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Worship/Christology

God Manifested in the Flesh

Posted by M.Ferris on

Among the New Testament mysteries is the peculiar description Paul gives to his precis of the life of Jesus.

Great indeed, we confess, is the mystery of godliness:
He was manifested in the flesh,
vindicated by the Spirit,
seen by angels,
proclaimed among the nations,
believed on in the world,
taken up in glory.

At this time of the year, we focus on that first phrase, “He was manifested in the flesh.” There is little doubt that though unnamed in this passage, he who came in the flesh is the eternal Son of God.
This is more than saying “Jesus was born.” Birth is not unusual nor a mystery. It is common as can be. The mystery is because it is the second person of the Trinity putting on flesh. How can God become man?
While not answering the question of how, Paul has earlier in the epistle answered the why of the incarnation.

“For there is one God, and there is one mediator between God and men, the man Christ Jesus, who gave himself as a ransom for all, which is the testimony given at the proper time.” (1 Tim. 2:5)

In the course of church history, two mirror heresies emerged to attack the truth of the incarnation, and Paul has answered both here. Arianism is the teaching that Jesus was less than God. In saying “He was manifested in the flesh” the apostle is affirming something about the identity of the one born in Bethlehem. “He was born” would have sufficed to refer to Jesus’ birth, but to say he was manifested in the flesh speaks to his pre-existence, his eternal identity as God the Son. That is the mystery we do not fully comprehend, but we surely apprehend in worship.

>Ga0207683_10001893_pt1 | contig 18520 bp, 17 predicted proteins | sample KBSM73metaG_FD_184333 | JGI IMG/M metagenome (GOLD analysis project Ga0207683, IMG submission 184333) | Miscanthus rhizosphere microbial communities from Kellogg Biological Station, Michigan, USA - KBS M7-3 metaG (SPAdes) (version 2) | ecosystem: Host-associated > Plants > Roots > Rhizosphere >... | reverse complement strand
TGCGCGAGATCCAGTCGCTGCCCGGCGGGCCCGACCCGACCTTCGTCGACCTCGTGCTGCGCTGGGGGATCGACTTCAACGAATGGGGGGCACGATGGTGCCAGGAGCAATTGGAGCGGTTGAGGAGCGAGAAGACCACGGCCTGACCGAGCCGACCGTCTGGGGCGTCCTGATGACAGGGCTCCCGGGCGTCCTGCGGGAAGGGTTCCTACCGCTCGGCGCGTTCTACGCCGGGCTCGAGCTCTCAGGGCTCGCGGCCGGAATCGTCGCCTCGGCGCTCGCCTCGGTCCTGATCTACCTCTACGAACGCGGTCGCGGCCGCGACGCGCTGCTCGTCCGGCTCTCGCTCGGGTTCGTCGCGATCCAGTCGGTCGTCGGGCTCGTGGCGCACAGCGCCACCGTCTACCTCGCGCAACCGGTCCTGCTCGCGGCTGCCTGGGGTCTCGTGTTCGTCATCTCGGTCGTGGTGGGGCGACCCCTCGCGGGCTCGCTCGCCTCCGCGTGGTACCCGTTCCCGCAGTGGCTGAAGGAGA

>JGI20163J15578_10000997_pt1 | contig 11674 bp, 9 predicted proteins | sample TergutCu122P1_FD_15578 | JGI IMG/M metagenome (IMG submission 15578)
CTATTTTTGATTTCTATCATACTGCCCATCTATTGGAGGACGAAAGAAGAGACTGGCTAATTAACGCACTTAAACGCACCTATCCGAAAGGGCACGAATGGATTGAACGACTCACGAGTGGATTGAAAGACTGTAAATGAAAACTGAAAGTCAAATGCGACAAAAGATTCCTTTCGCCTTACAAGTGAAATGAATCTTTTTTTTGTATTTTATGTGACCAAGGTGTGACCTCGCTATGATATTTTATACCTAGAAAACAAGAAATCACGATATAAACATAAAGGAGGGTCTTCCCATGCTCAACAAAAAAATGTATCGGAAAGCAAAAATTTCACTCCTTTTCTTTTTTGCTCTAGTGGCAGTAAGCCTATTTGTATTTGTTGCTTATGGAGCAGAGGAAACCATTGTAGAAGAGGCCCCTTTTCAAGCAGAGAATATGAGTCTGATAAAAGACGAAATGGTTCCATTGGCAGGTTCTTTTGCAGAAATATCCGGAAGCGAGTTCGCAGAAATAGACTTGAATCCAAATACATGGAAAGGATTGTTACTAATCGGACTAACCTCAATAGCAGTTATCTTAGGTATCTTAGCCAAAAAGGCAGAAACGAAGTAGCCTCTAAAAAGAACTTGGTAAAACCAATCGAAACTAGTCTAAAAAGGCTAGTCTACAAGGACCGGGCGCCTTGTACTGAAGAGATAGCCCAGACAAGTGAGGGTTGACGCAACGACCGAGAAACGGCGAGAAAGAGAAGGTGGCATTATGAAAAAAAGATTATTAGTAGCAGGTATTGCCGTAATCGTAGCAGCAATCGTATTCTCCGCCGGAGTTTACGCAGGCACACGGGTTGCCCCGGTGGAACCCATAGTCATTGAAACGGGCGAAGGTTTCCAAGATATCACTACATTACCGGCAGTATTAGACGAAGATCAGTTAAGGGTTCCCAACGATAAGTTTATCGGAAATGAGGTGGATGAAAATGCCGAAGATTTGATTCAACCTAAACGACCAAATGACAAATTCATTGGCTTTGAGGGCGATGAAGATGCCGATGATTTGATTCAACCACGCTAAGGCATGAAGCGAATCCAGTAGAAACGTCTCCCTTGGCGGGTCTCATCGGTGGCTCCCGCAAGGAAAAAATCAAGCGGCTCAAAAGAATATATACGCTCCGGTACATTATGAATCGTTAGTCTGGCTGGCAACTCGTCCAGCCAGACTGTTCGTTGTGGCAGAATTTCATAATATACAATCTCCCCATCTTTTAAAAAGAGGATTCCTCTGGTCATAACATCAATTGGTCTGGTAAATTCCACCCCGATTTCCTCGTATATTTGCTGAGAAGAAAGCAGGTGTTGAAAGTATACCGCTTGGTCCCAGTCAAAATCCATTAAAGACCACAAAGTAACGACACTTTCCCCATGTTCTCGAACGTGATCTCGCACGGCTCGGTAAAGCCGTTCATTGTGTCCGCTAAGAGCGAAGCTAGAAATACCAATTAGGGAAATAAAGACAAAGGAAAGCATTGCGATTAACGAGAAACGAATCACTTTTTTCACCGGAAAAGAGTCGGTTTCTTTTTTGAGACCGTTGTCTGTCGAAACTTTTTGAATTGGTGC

In the latter passage, Paul refers to the man Christ Jesus, and in so saying he expands upon the other truth of “in the flesh.” Jesus had come to earth, humbled himself to take on human flesh. As the writer to the Hebrews says,

“Therefore he had to be made like his brothers in every respect, so that he might become a merciful and faithful high priest in the service of God, to make propitiation for the sins of the people.” (Heb. 2:17)

The body God prepared for the Lord Jesus was that which suffered on the cross, bled and died. God sent forth his Son, born of a woman, Paul writes to the Galatians. He is truly man, not only seeming to be a man. Apollinarism is the heresy that Jesus could not have really been a man like us because that would introduce change to deity, which is not possible. But that is like saying miracles are not possible because they contradict the laws of nature. That is why we call them supernatural, they cannot be explained by nature. Scripture speaks of Jesus as both God and man, but this truth (like any other in the Bible) does not stand or fall on our reception if it, and this is why Paul terms this a mystery. It is central to the gospel, to salvation – and indeed to right worship.

Gospels/Christology

I Always Do What Pleases Him

Posted by M.Ferris on
The Humility of Jesus in John’s Gospel

John’s gospel is a unique document, and students of the life of Christ rightly set this gospel apart from the others. There are the synoptic gospels, and John. John contains 879 verses, and only 124 of these are traceable to the other gospels. This means a full 86% of John’s material is unique to his gospel. A striking aspect of the book is how often Jesus refers to his father. When referring to God, Matthew contains 42 occurrences of “Father.” Mark has 4, and Luke 13. But John’s gospel has 113 such references. What do these many references to God as the Father of Jesus tell us?

Jesus the Eternal Son

The character of this gospel is to present Jesus as the man from heaven. He is the one coming from above, the Word of God, the one in the bosom of the Father, making God known.